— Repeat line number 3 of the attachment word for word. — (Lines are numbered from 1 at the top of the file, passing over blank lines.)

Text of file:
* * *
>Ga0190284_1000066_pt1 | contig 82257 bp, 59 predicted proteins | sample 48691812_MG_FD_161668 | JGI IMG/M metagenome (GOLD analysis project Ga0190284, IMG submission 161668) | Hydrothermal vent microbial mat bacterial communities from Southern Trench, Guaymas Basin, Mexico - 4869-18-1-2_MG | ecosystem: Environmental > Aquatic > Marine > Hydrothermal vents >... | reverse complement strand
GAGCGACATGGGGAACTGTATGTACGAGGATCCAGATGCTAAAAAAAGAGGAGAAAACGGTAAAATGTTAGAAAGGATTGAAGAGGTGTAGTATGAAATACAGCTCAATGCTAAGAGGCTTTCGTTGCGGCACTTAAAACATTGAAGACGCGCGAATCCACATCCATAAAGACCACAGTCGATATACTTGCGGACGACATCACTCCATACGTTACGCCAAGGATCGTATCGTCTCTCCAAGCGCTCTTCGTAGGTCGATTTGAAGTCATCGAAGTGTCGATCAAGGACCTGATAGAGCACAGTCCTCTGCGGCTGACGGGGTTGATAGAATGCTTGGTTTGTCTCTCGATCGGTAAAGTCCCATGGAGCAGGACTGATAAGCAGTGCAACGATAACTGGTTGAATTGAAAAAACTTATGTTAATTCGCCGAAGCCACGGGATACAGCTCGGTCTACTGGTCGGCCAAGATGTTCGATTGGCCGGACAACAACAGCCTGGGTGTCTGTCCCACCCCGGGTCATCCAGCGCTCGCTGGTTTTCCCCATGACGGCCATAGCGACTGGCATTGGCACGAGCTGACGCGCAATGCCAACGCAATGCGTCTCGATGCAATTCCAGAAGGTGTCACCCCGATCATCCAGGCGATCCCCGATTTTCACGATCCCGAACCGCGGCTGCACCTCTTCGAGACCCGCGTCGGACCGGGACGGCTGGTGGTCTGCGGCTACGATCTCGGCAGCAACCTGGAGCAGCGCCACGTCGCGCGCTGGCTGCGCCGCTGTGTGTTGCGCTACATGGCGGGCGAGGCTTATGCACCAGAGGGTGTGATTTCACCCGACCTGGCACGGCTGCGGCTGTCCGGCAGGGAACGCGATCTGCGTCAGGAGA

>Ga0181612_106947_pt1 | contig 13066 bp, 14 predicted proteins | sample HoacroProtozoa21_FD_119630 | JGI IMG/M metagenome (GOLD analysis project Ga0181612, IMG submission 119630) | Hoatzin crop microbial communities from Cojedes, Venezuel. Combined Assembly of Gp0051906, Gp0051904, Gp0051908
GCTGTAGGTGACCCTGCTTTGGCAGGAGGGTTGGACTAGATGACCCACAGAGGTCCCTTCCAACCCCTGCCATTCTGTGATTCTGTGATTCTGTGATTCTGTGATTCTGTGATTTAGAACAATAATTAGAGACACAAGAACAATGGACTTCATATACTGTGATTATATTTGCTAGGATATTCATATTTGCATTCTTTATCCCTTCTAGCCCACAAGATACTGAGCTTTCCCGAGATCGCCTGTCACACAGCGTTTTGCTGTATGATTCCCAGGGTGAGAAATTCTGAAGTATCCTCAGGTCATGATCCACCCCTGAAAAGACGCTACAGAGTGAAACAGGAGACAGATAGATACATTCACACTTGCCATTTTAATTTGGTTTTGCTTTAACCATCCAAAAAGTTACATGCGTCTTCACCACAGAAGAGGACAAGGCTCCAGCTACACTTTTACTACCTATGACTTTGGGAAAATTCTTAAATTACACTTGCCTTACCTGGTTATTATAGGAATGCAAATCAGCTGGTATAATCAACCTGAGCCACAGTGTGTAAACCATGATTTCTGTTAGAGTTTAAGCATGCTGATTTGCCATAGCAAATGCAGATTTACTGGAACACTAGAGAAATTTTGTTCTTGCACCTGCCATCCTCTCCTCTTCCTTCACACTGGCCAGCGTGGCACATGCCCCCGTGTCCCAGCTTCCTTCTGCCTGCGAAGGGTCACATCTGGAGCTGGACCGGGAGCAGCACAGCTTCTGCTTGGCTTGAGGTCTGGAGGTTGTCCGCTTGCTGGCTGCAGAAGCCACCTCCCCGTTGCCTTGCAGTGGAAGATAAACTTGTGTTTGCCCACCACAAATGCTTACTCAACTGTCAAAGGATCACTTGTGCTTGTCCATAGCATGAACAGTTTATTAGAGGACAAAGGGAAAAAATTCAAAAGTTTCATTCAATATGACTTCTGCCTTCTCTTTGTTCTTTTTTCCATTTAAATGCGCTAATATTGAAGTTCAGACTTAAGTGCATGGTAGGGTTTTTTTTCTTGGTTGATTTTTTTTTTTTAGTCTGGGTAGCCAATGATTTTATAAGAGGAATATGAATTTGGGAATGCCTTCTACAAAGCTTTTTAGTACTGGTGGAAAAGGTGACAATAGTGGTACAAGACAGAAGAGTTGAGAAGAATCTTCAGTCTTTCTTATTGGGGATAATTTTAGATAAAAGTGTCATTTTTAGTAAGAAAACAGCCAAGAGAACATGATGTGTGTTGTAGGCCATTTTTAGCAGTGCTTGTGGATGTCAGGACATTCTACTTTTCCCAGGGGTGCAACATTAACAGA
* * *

>Ga0181612_106947_pt1 | contig 13066 bp, 14 predicted proteins | sample HoacroProtozoa21_FD_119630 | JGI IMG/M metagenome (GOLD analysis project Ga0181612, IMG submission 119630) | Hoatzin crop microbial communities from Cojedes, Venezuel. Combined Assembly of Gp0051906, Gp0051904, Gp0051908